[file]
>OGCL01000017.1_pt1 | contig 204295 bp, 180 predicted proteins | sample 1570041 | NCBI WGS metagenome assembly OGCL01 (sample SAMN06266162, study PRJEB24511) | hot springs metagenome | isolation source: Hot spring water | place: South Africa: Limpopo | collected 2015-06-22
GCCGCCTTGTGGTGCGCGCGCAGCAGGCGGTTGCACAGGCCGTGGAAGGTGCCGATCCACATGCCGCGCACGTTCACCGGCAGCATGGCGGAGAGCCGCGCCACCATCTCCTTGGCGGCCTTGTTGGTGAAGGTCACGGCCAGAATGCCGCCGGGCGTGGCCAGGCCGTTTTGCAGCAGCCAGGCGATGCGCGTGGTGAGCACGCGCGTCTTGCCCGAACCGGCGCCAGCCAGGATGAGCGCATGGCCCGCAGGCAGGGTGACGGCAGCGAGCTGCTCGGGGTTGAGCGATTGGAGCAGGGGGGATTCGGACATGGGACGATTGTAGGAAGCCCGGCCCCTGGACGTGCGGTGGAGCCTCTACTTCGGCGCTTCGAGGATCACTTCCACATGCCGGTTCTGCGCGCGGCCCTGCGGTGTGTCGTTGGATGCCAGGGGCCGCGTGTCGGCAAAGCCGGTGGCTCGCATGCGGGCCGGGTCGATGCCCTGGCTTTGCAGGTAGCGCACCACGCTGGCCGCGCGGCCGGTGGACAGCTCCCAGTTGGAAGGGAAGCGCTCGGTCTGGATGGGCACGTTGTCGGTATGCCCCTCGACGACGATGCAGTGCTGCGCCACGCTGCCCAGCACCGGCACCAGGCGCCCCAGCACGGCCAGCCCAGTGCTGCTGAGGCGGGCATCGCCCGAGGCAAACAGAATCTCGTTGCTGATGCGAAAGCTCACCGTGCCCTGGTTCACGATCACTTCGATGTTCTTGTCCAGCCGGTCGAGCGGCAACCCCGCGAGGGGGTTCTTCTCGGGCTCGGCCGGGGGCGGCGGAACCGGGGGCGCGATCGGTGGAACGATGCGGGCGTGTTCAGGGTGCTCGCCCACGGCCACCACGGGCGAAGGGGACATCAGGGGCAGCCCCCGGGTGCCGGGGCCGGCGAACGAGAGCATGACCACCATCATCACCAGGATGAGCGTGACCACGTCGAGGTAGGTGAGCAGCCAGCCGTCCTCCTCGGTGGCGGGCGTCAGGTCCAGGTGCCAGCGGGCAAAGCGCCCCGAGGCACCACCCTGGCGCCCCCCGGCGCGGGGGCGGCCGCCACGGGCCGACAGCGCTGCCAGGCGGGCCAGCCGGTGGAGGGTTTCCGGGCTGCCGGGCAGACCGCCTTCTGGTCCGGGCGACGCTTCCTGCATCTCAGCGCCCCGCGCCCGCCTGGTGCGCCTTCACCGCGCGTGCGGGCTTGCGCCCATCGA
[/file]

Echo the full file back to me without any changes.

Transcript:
>OGCL01000017.1_pt1 | contig 204295 bp, 180 predicted proteins | sample 1570041 | NCBI WGS metagenome assembly OGCL01 (sample SAMN06266162, study PRJEB24511) | hot springs metagenome | isolation source: Hot spring water | place: South Africa: Limpopo | collected 2015-06-22
GCCGCCTTGTGGTGCGCGCGCAGCAGGCGGTTGCACAGGCCGTGGAAGGTGCCGATCCACATGCCGCGCACGTTCACCGGCAGCATGGCGGAGAGCCGCGCCACCATCTCCTTGGCGGCCTTGTTGGTGAAGGTCACGGCCAGAATGCCGCCGGGCGTGGCCAGGCCGTTTTGCAGCAGCCAGGCGATGCGCGTGGTGAGCACGCGCGTCTTGCCCGAACCGGCGCCAGCCAGGATGAGCGCATGGCCCGCAGGCAGGGTGACGGCAGCGAGCTGCTCGGGGTTGAGCGATTGGAGCAGGGGGGATTCGGACATGGGACGATTGTAGGAAGCCCGGCCCCTGGACGTGCGGTGGAGCCTCTACTTCGGCGCTTCGAGGATCACTTCCACATGCCGGTTCTGCGCGCGGCCCTGCGGTGTGTCGTTGGATGCCAGGGGCCGCGTGTCGGCAAAGCCGGTGGCTCGCATGCGGGCCGGGTCGATGCCCTGGCTTTGCAGGTAGCGCACCACGCTGGCCGCGCGGCCGGTGGACAGCTCCCAGTTGGAAGGGAAGCGCTCGGTCTGGATGGGCACGTTGTCGGTATGCCCCTCGACGACGATGCAGTGCTGCGCCACGCTGCCCAGCACCGGCACCAGGCGCCCCAGCACGGCCAGCCCAGTGCTGCTGAGGCGGGCATCGCCCGAGGCAAACAGAATCTCGTTGCTGATGCGAAAGCTCACCGTGCCCTGGTTCACGATCACTTCGATGTTCTTGTCCAGCCGGTCGAGCGGCAACCCCGCGAGGGGGTTCTTCTCGGGCTCGGCCGGGGGCGGCGGAACCGGGGGCGCGATCGGTGGAACGATGCGGGCGTGTTCAGGGTGCTCGCCCACGGCCACCACGGGCGAAGGGGACATCAGGGGCAGCCCCCGGGTGCCGGGGCCGGCGAACGAGAGCATGACCACCATCATCACCAGGATGAGCGTGACCACGTCGAGGTAGGTGAGCAGCCAGCCGTCCTCCTCGGTGGCGGGCGTCAGGTCCAGGTGCCAGCGGGCAAAGCGCCCCGAGGCACCACCCTGGCGCCCCCCGGCGCGGGGGCGGCCGCCACGGGCCGACAGCGCTGCCAGGCGGGCCAGCCGGTGGAGGGTTTCCGGGCTGCCGGGCAGACCGCCTTCTGGTCCGGGCGACGCTTCCTGCATCTCAGCGCCCCGCGCCCGCCTGGTGCGCCTTCACCGCGCGTGCGGGCTTGCGCCCATCGA